Canadian Stock Market vs US Stock Market: Although though we Canadians enjoy debating with our American neighbors about who makes better beer or plays better hockey, the true debate when it comes to your portfolio is which stock market—the Canadian or the American stock market—produces better returns?
Both the U.S. and Canada are wealthy industrialized nations with dependable civic infrastructure, dependable banking systems, and stable administrations.
That is, despite all recent evidence to the contrary, we don’t have brutal dictators wreaking havoc, we steadfastly trust the financial system with our hard-earned money, and the lights turn on when we flip a switch. We both value people’s ability to be themselves, their freedom of speech, and their ability to live satisfying lives.
These nations also have well entrenched property rights, an advanced legal system, and competitive corporate tax rates, which are perhaps most important in terms of accumulating wealth.
We have a lot in common.
So, are the Canadian and American stock markets comparable or dissimilar to one another? How much more should the typical Canadian invest in Canadian stocks than US stocks?
2023 Canada Vs U.S. Stock Market Update
I’ve chosen to update the following post (which I wrote a couple of years ago).
It’s interesting to notice that in 2022, the Canadian stock market significantly overtook the U.S. stock market, which had been crushing it for several years.
The S&P 500 level ended the year down over 20% at 3,840, while the TSX Composite completed the year down 8.7% at around 19,400.
Although the vast majority of investable assets had a poor year, Canada’s performance was due to a considerably lesser reliance on tech and growth stocks. Nevertheless, so far in 2023, the Canadian market has lagged behind its American counterparts due to the same tiny allocation to tech equities. The TSX Composite Index is only up about 2.5% with the first half of 2023 virtually in the rearview mirror, while the S&P 500 is up about 10% because to a strong tech bounce.
Although it’s difficult to predict what 2023 may bring, I’m prepared to wager that by the time 2024 arrives, the total returns will be pretty comparable. Tech valuations should be more affected by rising interest rates than energy and banking industries. As a result, we ought to observe a slight increase in the convergence of those overall share prices.
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WHAT’S IN A STOCK MARKET ANYWAY?
Technically, the stocks of all listed publicly traded companies in a nation make up its stock market. An index, which is a subset or sampling of the stocks in the entire market, is used to track the performance of a stock market.
A stock market’s largest companies are typically so much larger than the rest of the smaller companies that a sample of the largest companies fairly represents the entire market. However, an index that tracks every single company in a stock market would be the most accurate representation of that market.
The TSX 60 index and the S&P/TSX Composite index are two indices that are often used to reflect the Canadian stock market. The S&P/TSX Composite analyzes around 250 significant Canadian firms, while the TSX 60 tracks 60 of the top corporations in Canada. The most widely used index for illustrating the American stock market, the S&P 500 Index, tracks approximately 500 American corporations.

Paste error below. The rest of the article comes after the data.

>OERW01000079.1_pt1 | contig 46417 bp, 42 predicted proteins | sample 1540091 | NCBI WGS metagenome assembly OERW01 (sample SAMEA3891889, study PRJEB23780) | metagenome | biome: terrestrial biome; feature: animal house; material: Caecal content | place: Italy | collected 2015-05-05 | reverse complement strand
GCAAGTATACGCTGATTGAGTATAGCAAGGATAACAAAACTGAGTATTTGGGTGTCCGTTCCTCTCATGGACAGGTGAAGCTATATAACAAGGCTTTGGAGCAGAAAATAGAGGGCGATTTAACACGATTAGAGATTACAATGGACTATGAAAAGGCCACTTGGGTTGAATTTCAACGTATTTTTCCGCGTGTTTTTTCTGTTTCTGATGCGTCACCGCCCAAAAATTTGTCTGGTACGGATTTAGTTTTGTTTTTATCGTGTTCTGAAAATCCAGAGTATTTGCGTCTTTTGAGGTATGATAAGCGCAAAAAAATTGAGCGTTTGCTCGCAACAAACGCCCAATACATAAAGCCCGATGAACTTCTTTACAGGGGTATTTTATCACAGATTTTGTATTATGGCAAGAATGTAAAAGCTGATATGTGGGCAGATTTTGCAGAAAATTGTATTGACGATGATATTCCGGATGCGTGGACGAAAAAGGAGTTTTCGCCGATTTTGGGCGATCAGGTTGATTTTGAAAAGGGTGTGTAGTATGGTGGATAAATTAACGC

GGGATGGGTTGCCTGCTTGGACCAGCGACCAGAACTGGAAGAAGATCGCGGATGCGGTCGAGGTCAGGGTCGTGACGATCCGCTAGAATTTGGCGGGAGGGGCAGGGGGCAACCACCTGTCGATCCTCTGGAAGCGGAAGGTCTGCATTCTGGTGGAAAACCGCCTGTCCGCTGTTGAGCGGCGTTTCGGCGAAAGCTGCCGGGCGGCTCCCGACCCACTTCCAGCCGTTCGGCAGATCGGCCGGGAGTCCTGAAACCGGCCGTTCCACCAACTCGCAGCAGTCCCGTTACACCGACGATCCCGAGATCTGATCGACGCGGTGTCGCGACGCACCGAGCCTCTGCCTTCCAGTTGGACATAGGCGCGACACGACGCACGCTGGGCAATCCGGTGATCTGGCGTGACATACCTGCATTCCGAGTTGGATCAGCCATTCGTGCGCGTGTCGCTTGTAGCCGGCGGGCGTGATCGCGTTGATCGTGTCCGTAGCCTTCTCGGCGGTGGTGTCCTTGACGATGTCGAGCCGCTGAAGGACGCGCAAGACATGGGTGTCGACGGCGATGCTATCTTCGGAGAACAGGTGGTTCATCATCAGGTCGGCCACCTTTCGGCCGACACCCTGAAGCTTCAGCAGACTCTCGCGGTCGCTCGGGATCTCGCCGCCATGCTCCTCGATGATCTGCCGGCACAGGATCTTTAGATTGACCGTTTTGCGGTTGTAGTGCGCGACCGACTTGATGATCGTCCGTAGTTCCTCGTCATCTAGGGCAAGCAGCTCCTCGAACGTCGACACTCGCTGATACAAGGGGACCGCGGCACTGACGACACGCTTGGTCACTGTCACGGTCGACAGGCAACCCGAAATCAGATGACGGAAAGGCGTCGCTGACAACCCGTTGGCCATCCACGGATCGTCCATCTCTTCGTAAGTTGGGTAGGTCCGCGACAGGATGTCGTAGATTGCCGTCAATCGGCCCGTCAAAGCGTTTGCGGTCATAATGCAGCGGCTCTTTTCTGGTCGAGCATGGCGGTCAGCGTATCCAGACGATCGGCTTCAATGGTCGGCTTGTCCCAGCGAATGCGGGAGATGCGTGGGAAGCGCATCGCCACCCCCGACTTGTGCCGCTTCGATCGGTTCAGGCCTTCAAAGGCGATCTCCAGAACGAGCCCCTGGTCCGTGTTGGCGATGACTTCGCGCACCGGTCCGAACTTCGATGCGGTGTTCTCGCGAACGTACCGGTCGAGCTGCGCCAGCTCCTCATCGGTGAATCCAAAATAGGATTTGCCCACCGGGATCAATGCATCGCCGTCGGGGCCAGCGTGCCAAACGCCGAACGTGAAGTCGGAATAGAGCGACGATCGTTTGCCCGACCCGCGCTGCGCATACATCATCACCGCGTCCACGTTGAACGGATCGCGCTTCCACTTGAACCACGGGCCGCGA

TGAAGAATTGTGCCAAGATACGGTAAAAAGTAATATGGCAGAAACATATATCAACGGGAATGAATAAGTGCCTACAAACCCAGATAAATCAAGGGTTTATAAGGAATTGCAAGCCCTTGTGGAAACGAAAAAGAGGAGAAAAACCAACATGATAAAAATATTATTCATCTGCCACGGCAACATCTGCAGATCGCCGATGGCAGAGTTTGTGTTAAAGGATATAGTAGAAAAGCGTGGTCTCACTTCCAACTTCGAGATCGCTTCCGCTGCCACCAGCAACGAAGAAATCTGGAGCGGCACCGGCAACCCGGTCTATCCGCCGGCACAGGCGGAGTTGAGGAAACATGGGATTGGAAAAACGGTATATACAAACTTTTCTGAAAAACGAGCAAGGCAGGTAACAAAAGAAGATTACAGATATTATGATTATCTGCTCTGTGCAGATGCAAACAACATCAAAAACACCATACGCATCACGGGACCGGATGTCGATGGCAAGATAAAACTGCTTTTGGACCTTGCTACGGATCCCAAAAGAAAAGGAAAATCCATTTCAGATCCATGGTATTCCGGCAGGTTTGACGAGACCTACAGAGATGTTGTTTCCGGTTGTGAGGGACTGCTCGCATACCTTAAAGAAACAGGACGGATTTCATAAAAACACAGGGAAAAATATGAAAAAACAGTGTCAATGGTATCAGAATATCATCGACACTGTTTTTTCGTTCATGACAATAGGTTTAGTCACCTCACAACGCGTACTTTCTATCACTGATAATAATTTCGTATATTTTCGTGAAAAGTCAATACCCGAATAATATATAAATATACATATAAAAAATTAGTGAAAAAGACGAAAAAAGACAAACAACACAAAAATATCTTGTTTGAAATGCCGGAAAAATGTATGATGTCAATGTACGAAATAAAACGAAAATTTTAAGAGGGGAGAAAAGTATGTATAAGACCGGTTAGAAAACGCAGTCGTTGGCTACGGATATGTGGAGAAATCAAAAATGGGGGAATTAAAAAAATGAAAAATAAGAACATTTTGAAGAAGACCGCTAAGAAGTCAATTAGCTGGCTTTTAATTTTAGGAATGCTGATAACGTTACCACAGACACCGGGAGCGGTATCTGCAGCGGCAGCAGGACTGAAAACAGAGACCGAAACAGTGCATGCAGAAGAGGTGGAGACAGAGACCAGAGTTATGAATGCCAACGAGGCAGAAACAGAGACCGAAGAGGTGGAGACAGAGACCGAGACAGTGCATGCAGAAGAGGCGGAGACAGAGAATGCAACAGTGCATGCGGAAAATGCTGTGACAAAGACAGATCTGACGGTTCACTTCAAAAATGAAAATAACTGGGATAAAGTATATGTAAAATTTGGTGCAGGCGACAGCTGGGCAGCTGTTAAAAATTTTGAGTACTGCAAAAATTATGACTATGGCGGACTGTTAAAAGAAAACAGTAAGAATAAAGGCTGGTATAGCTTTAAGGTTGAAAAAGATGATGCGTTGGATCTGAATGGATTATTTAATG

COMPARING CANADIAN STOCK MARKET RETURNS VERSUS U.S. STOCK MARKET RETURNS
How do the TSX Composite index and the S&P 500 index compare when used as proxy measures for the Canadian and American stock markets, respectively? The TSX Composite level is 19,920, while the S&P 500 level is 4,205 as of this writing.
The index for Canada is now higher!
Canada triumphs! Right?
Wait a minute.
The prices of the stocks that make up an index and the index’s level have a complex relationship. Looking at the index level’s percentage change over time is more illuminating.
The graph that follows contrasts index levels between October 2010 and October 2020. The U.S. index increased by a staggering 176% over that time, while the Canadian index increased by 23%. The U.S. market nearly tripled in size whereas the Canadian market expanded slowly during the preceding 10 years.
For the past ten years, the approximate average annual returns for Canada are 2.1%, and for the United States, they are 10.7%.
Note that dividend payments are not included in these returns, which are determined solely at the index level. Since Canadian stocks normally pay out higher dividends compared to U.S. firms, including dividend distribution would reduce the difference between the results on the Canadian and U.S. stock markets.
Comparing the two markets since 2010, it is evident that the U.S. market has experienced more growth. What about different eras? The following graphs contrast the indices for the two nations over various ten-year time frames.
The Canadian index increased by 30.3% whereas the American index increased by 72.3% from October 2005 and October 2015. For Canada and the U.S., the corresponding average yearly returns are about 2.7% and 5.6%, respectively.
The Canadian index increased by 31.5% from October 2000 to October 2010, while the American index actually decreased by 17.2% during that time. The average annual return for each country is roughly 2.8% for Canada and -1.9% for the United States.
The 2008 financial crisis, which jolted the global financial system, is seen in the two graphs above. Do you recall the ominous atmosphere at the time? Suddenly, that terrifying financial catastrophe appears on the graph as a minor dip.
The Canadian index increased by 132.9% from October 1995 to October 2005, whereas the American index increased by 107.6%. For Canada and the U.S., the corresponding average yearly returns are about 8.8% and 7.6%, respectively.